</ul>

This, or course, lists out all of the "things" defined in the array on the controller. It seems kind of like magic doesn't it?

Since you aren't supposed to initialize widgets from a controller, you need to have directives that will do it for you. I initially wrote the first pass at AngularJS directives for Kendo UI. The way that I did it was simply to call kendo.bind() and let you intialize all widgets with the same declarative initialization that you would normally use.

Angular Kendo UI v 0.0.9

function MyController($scope) {
  $scope.model = kendo.observable({
    var things = [ "Thing 1", "Thing 2", "Thing 3" ]
  });
}

// page
// No need to call bind, the AngularJS directive does it for you
<select id="things" data-role="dropdownlist" data-model="model" data-bind="source: things">
</select>

This works fine, and you can even specify a view model on the controller for data. The problem was that it just wasn't deeply integrated with AngularJS. It was essentially adding a second binding framework which was isolated from Angular's own. This meant that there was no way to tie widgets into Angular's binding and thus the full power of AngularJS could not be leveraged. The directive itself was really a very simple operation that simply called kendo.bind() on the current element and used the data-model attribute to define an MVVM observable on the controller.

A Complete Re-Write

Shortly after I published this first update, Pierre contacted me via email to make some suggestions about the integrations. Pierre and his team were using Kendo UI and AngularJS on a large project, and were dealing with integrating the two while in the trenches of real world development. Pierre quickly pointed out that we needed more integration with AngularJS, and took the first stab at re-writing the library. What transpired over the next several months was a complete re-write of Angular Kendo UI where we tied Kendo UI into AngularJS at a very fundamental level. Let's look at that same Kendo UI DropDownList as it works now.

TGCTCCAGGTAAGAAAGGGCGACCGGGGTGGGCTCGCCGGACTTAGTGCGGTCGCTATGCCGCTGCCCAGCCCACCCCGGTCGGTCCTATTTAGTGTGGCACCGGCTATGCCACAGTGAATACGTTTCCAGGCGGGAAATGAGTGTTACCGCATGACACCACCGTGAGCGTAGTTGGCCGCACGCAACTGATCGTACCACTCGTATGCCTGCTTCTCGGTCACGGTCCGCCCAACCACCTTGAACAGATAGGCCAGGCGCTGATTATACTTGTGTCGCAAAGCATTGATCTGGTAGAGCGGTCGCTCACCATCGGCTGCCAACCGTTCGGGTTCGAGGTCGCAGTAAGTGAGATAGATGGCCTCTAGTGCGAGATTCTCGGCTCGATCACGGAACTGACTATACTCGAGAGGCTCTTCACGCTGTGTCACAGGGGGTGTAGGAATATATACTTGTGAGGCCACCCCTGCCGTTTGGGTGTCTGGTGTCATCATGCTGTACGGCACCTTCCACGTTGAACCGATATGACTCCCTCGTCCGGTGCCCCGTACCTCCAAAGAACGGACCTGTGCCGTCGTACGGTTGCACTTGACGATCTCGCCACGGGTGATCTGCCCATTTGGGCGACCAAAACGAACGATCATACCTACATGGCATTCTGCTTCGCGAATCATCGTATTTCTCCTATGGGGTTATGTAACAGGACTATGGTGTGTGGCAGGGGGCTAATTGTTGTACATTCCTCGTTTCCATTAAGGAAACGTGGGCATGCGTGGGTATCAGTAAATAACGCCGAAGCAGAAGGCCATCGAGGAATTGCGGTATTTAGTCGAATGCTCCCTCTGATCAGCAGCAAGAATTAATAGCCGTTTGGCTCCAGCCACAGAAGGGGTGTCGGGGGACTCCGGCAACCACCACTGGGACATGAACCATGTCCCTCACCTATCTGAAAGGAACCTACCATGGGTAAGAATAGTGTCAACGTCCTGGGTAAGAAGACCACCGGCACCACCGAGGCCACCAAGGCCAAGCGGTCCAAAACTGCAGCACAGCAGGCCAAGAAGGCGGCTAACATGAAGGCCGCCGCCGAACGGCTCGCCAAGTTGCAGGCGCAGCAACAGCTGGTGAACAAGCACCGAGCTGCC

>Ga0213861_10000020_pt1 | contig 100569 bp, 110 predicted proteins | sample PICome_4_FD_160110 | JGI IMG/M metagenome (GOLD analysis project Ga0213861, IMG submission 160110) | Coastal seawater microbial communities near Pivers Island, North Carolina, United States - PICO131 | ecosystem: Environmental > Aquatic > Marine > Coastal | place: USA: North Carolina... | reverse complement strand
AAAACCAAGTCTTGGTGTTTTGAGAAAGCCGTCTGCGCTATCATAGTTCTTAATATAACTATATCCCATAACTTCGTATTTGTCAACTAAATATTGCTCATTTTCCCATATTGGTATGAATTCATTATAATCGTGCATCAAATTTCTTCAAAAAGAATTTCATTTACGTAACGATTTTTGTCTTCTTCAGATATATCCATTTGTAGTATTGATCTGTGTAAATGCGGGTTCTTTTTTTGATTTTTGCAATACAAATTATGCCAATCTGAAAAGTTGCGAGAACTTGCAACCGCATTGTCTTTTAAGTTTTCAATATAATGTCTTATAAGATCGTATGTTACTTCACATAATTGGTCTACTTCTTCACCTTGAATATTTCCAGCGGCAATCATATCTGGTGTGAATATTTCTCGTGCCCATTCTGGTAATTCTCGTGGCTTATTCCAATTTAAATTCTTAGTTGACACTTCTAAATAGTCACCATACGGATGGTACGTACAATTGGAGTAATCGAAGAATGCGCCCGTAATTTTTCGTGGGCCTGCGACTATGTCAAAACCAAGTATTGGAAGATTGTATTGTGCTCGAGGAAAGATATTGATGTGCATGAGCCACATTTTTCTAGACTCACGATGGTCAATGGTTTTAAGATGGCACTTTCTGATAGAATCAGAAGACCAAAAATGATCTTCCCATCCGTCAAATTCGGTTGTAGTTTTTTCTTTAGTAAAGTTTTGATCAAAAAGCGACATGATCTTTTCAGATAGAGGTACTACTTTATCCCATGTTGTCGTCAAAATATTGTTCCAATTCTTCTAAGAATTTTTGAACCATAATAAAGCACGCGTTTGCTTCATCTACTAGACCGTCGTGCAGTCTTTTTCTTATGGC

Angular Kendo UI v 0.5.0

function MyController($scope) {
  $scope.things = [ "Thing 1", "Thing 2", "Thing 3" ]
}

<select kendo-drop-down-list k-data-source="things" k-option-label="'Select A Thing'" ></select>

There are a couple of things to notice here...

  1. The widget is specified with a dashed version of it's name - kendo-drop-down-list
  2. Any configuration attributes are preceded with a k-
  3. Anytime you have a configuration value that is not a primitive, you need to put single quotes around it. This is par for the course for AngularJS. We wanted to stay true to Angular, while at the same time staying as true to Kendo UI as we could. This is something that can trip you up, so Pierre added in a check that will shell out an error to your console if you forget the single quotes.
  4. The widget can bind directly to an object on the scope. No need to wrap it in an observable

This means that you could grab the current value of the DropDownList and spit it back out using AngularJS template syntax.

Binding To Widget Values

function MyController($scope) {
  $scope.things = [ "Thing 1", "Thing 2", "Thing 3" ];
  $scope.selected = null;
}

<select kendo-drop-down-list k-data-source="things" k-option-label="'Select A Thing'" ng-model="selected"></select>
<div>You selected: {{selected}}</div>

This will of course display the currently selected item in the DropDownList in the div below it. You can see the tight integration between Kendo UI in AngularJS at work here. All you need to provide is the model that the DropDownList is bound to, and the binding is set.

Imperative Configuration In Controllers